As they say, “when seconds count, the police are only minutes away”.
Hat tip to the AZCDL.
From the opinion:
The Second Amendment protects an individual right to possess a firearm unconnected with service in a militia, and to use that arm for traditionally lawful purposes, such as self-defense within the home.
The Amendment?s prefatory clause announces a purpose, but does not limit or expand the scope of the second part, the operative clause. The operative clause?s text and history demonstrate that it connotes an individual right to keep and bear arms.
Woot. This is Big News(tm). Big enough, in fact, for CNN to run a front-page story on their website. The BBC has the story front-page on their international news page.
The Brady Campaign site is amusing yet sad…the decision is reached, and they immediately start begging for money. The NRA, on the other hand, is business as usual, and has a one-line mention of the ruling in the “NRA Top News Stories” category on their home page.
I’m still reading the opinion, so I’ll post more later when I’ve read it. Other blogs I read (see the blogroll on the right) have a considerable amount of material on the subject, so check them out!
I’d have a celebratory day at the range, but I’m in San Francisco after a multi-week vacation to Europe so all my guns are in the safe in Arizona. I may have to talk to some of my California friends to see about celebrating.
One of the comments on this article stood out at me, and necessitated a reply.
The comment was:
Nut in Green Bay
He sold the guns used in two recent massares, over the net. He wants to make up for it by selling guns at cost so everyone can protect themselves.
Believe it or not, they featured him on the local news here with no comment, stating his case. As if he were a hero.
Mind boggling. There is no limit to the insanity of humans or the gullibility of mass media.
Did the bushies make it legal to sell guns over the net? How is this possible?
With very few exceptions (e.g. antique firearms), a non-FFL-holding individual cannot directly buy guns from the internet and have them shipped directly to them. This has been the case since 1968, and has not changed since then. Bush and his supporters have changed nothing.
One may purchase a gun from an online vendor like TGSCOM or a private seller on an auction site like GunBroker and have it shipped to their local Federal Firearms License holder (i.e. a gun shop). Next, the purchaser must go through the normal procedure of buying the gun from the dealer: filling out an ATF Form 4473 and undergoing a NICS background check. All state and local laws must also be obeyed.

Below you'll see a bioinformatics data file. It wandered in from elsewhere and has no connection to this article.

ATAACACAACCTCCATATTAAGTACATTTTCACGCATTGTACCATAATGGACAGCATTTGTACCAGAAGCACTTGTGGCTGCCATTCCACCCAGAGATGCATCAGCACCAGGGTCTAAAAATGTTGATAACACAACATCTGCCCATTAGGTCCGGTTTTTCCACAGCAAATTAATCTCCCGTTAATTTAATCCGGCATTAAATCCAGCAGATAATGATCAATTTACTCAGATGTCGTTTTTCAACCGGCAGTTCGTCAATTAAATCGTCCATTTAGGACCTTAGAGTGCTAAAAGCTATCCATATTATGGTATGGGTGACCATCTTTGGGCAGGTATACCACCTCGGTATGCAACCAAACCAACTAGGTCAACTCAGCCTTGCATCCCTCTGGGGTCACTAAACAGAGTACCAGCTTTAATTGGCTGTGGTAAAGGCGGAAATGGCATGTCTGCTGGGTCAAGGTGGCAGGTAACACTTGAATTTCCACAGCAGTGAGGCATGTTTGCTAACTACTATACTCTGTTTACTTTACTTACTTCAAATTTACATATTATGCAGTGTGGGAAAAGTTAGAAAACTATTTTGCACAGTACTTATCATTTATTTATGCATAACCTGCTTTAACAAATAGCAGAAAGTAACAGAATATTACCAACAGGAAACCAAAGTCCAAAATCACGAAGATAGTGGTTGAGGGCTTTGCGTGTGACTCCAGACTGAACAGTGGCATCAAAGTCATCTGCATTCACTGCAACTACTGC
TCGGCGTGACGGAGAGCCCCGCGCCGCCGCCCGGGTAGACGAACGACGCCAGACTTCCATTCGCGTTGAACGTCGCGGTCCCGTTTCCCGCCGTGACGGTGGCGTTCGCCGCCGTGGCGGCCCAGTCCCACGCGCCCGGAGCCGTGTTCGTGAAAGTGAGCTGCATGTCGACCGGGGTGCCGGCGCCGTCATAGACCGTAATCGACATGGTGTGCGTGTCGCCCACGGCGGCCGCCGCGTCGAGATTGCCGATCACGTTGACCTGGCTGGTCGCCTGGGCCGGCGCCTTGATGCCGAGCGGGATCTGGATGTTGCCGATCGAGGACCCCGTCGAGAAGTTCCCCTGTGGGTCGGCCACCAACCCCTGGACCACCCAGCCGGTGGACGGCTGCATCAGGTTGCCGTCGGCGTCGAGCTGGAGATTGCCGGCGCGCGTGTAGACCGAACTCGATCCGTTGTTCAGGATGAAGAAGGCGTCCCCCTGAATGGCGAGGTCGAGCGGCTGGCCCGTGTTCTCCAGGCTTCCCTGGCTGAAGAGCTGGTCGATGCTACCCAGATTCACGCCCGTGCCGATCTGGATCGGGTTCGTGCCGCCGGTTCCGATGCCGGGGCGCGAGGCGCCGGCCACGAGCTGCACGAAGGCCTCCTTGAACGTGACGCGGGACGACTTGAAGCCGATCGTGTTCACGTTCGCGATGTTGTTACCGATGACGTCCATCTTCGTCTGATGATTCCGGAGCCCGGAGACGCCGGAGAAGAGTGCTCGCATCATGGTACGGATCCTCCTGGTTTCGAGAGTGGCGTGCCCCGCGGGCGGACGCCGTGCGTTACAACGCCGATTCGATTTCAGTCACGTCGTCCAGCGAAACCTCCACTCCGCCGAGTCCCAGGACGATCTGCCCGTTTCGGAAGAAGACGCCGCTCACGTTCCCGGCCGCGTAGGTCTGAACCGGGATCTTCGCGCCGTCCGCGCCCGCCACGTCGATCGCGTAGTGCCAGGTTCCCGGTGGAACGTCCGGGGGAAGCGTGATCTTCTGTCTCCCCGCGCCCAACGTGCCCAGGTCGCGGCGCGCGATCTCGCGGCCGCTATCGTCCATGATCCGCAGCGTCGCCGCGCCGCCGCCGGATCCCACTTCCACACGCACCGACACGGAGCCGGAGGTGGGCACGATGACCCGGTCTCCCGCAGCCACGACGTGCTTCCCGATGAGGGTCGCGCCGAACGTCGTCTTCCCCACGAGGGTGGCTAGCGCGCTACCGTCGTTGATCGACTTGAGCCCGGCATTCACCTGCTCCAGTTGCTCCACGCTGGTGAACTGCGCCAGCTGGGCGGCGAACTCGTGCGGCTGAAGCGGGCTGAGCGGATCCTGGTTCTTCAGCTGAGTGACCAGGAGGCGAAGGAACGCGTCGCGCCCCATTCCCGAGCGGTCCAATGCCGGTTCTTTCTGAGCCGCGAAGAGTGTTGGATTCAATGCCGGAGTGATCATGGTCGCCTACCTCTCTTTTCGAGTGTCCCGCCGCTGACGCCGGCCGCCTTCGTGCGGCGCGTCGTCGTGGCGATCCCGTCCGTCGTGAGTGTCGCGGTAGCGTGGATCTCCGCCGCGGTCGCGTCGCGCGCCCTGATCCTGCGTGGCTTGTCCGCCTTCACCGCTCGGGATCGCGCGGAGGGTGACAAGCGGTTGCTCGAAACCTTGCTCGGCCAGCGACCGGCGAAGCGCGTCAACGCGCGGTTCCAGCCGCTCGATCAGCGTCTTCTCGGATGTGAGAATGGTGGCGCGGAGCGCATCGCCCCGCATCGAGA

There are several advantages to buying guns online:
- Oftentimes online vendors have better pricing than a local shop.
- Online vendors can often stock a larger variety of guns, often including unusual or uncommon guns, than a local shop.
- Interstate purchases do not incur the cost of state sales tax.
Even taking into account the cost of shipping and the local dealer’s transfer fees, the lack of sales tax and better online pricing often results in a net savings of money for the purchaser.
In practice, this is absolutely no different than having the local gun shop special order a gun from a distributor, except that the buyer (rather than the dealer) initiates the transaction and has a greater choice of vendors than does the local gun shop.
Eric Thompson (proprietor of TGSCOM, who runs GunsAtCost.com and other online gun shops) did not sell the guns used in two recent massacres. Rather, he sold a single gun to one of the shooters, and some non-regulated parts (magazines) to another. He complied with all applicable laws: once paid, he shipped the gun to the buyer’s local FFL. The dealer complied with the law, ensured the appropriate forms and background check were completed, and sold the gun to the buyer. Everything was conducted in accordance with the law. The fact that the buyer later used the gun to commit a heinous crime is not the fault of Mr. Thompson or the local dealer. The fault lies solely with the murderer.
Mr. Thompson’s offer to sell guns at cost so that law-abiding citizens can afford to protect themselves is an honorable act, and I applaud him for doing so.